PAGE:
One thing that was kind of lame was that a Sungold Sentinel ate two CMC from my graveyard just before I cast the Cover-Up, so I couldn't whiz-bang Cranial Extract with it to remove Lunarch Veteran // Luminous Phantom.

While I did have to deal with the back side of Lunarch Veteran // Luminous Phantom, I also got to hard-cast Harvester of Misery, which was great (but not for them). Then I got to eight-cast Three Steps Ahead with Harvester in play, which felt like winning the lottery.


3. Five-color-Legends

I can't actually imagine an easier matchup. At this point, three matches in, this deck is feeling spectacular by the by.

They just play guys. All your deck does is kill guys and draw cards. In this one I finally had the pleasure of discarding Harvester of Misery to kill some flashy, spicy, exciting creature (dead is dead though, am I right?) with Hostile Investigator in play. Obviously I was just testing Best-of-One to start, but this match really had me jonesing to side in Duress.


4. Simic Somethings

I had never seen this deck before, but I assume it's "real" if off-meta because g-d everything was rare or mythic rare; or at least shows up in the Black-Blue version (e.g. Spyglass Siren). I saw Bristly Bill, Spine Sower, Spyglass Siren, Kodama of the West Tree, and two different card-hungry World Champions.

They had Counterspells but never seemed to draw them at a good time; so this was just a redux of the previous round: They made dudes. I made sticky red puddles.

The end game of this one was my casting Virtue of Persistence and them conceding at 20 after three turns of my resurrecting his Nathan Steuers to go with my own Hostile Investigators.


5. Gruul Ramp

They opened on Glimpse the Core into Big Score so I was kind of terrified. This turned into Terror of the Peaks and Etali, Primal Conqueror // Etali, Primal Sickness.

I managed the first couple of giant monsters with Counterspells and a Go for the Throat that cost me three life. Then I resolved Virtue of Persistence again, which was hilarious. I never got to attack with Etali, due to a concession.


6. Mono-Red Aggro

Yes! Five rounds in against a ton of different opponents. Finally, I was up against the deck that this Dimir was engineered to exterminate.

So obviously I got browned.

But at least it was classy.

My opponent had Visions of Phyrexia into Urabrask's Forge (main deck and main deck!). Super disappointing because I was already sniffing at 7-0.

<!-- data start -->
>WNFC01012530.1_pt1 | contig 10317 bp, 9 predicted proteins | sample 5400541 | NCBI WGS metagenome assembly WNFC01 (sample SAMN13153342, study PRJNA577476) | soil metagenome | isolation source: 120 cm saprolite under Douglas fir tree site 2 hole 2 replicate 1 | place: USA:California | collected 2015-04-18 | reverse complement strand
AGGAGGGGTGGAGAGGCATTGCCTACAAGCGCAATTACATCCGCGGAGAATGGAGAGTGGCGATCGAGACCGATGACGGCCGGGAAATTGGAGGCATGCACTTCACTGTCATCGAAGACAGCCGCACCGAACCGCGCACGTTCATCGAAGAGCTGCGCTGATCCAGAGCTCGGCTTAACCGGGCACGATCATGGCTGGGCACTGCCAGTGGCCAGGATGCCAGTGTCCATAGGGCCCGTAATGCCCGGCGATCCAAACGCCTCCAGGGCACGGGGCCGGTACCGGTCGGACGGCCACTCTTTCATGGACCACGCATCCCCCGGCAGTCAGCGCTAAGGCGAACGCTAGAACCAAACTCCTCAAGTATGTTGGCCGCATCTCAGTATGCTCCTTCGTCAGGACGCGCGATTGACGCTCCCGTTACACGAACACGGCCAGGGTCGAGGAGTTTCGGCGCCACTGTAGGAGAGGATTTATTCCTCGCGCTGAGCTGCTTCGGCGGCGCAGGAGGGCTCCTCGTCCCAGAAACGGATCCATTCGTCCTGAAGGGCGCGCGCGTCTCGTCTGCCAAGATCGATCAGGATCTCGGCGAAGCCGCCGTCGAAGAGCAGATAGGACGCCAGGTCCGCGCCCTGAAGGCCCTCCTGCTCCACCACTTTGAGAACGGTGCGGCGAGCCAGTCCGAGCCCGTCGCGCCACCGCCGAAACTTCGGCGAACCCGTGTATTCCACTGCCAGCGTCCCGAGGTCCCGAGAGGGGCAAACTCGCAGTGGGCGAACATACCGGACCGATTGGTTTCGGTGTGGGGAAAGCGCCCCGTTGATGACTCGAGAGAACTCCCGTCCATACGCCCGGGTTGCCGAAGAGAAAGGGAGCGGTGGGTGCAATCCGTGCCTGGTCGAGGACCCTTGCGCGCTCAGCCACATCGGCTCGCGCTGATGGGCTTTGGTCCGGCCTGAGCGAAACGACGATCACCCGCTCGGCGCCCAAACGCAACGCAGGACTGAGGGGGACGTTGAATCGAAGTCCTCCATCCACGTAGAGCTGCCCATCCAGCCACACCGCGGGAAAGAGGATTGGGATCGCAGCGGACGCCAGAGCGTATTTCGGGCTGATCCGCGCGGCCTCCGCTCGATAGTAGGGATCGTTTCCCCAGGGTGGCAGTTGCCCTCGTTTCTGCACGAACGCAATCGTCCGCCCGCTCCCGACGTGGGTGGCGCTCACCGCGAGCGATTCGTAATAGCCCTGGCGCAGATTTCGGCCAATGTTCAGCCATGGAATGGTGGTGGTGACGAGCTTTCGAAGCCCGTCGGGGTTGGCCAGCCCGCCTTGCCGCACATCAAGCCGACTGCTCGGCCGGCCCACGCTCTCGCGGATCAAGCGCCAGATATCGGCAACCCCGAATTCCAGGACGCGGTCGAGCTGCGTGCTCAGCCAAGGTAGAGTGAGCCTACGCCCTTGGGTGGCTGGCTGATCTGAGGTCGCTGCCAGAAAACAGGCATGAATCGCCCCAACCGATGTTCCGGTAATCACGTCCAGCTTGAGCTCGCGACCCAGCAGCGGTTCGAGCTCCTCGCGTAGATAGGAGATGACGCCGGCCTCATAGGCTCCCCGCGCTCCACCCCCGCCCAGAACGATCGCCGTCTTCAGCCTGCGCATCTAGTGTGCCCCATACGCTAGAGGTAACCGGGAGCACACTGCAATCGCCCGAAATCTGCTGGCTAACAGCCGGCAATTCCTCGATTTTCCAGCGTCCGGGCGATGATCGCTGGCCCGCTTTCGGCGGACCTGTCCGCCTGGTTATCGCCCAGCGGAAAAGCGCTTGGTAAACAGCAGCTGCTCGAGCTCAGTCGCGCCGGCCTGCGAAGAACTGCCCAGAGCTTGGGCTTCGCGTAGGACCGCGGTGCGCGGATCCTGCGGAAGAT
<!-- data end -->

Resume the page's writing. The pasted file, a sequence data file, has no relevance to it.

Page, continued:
7. Selesnya Enchantments

They got the ideal draw... First-turn Skrelv, Defector Mite; turn two Jukai Naturalist into Audacity and Kami of Transience... All on the play!

I had Memory Deluge and Deadly Cover-Up in hand; so used the former to get my fifth mana for the latter.

Then I drew Harvester of Misery. Wow. That's even better than Deadly Cover-Up! It's like a Deadly Cover-Up that attacks! Unlicensed Hearse kept Kami of Transience from coming back. They drew from Audacity, but the swing on their width was nigh insurmountable.

Actually winning took several more turns, but I didn't come close to taking damage after turn five.


8. Rakdos Mid-Range

I screwed this one up so badly!

They opened on Bloodtithe Harvester. For some reason I thought casting Unlicensed Hearse would be better than leaving up Phantom Interference.

So, they rolled into Inti and immediately buffed the Vampire.

I ended up taking 16 from that g-d Vampire; whereas the Phantom Interference was still in my hand at the end of the game.

Humiliatingly I needed to Otawara the 4/3 Bloodtithe Harvester to stay alive.

Then we moved to the "all my creatures generate card advantage" phase of the game. Preachers. Geological Appraisers. I kept answering them, but my life was so low and I was just staying even because of all his built-in card advantage. Why did I cast that Hearse?

Eventually - eventually - I cast a Hostile Interrogator that took their last two cards (both Go for the Throats I knew about from seeing their hand earlier).

At that point they chose to topdeck Sheoldred. With me at 4! It took three combined Harvesters of Misery, but I took down Sheoldred with a little life to spare.

Remember that Hearse? Two shots. One would have been classier, but 20 is a lot of life.


Post Script: Disney World Y2K

Jonny Magic made his triumphant return to competitive Magic at US Nationals 2000, which - rather than its historical home in Columbus, OH - was held at Disney World.

It was the first of multiple breaks Jon took from Magic, where he ostensibly wasn't even qualified for the Pro Tour any more. But the nice people in Organized Play had invented this new super top tier / super high end event called The Masters Series. This inspired Jon - already a Pro Tour Champion at that point - that maybe there was enough money in Magic to keep it interesting. The first Masters-level event was to take place at Nationals that year.

Jon, predictably, ran the Limited tables in order to win the 40-card portion of Nationals AND qualify for the Limited Masters; consequently, he went into Day Two's Standard undefeated.

... He then opened up with a loss to Trinity Green; a deck Jon considered "the best possible matchup" for his Mono-Black Napster deck. Finkel didn't do a lot of losing that weekend. He in fact went on to beat a different Mono-Green in the Top 8, and future WotC boss Aaron Forsythe on "Angry Hermit", a Red-splashing spiritual descendent to Trinity Green.

Jon went on to win US Nationals in dramatic fashion; a 3-0 drubbing of Chris Benares in what was supposed to be his "worst" matchup; then followed that up with the World Championships over fellow future Hall of Famer Bob "Caustic Bronco" Maher in the Tinker mirror.

But yeah, along the way, there was that one loss to Trinity Green.

Stupid Visions of Phyrexia. Stupid main-deck Urabrask's Forge.



Register for CommandFest Atlanta today!

Sell your cards and minis 25% credit bonus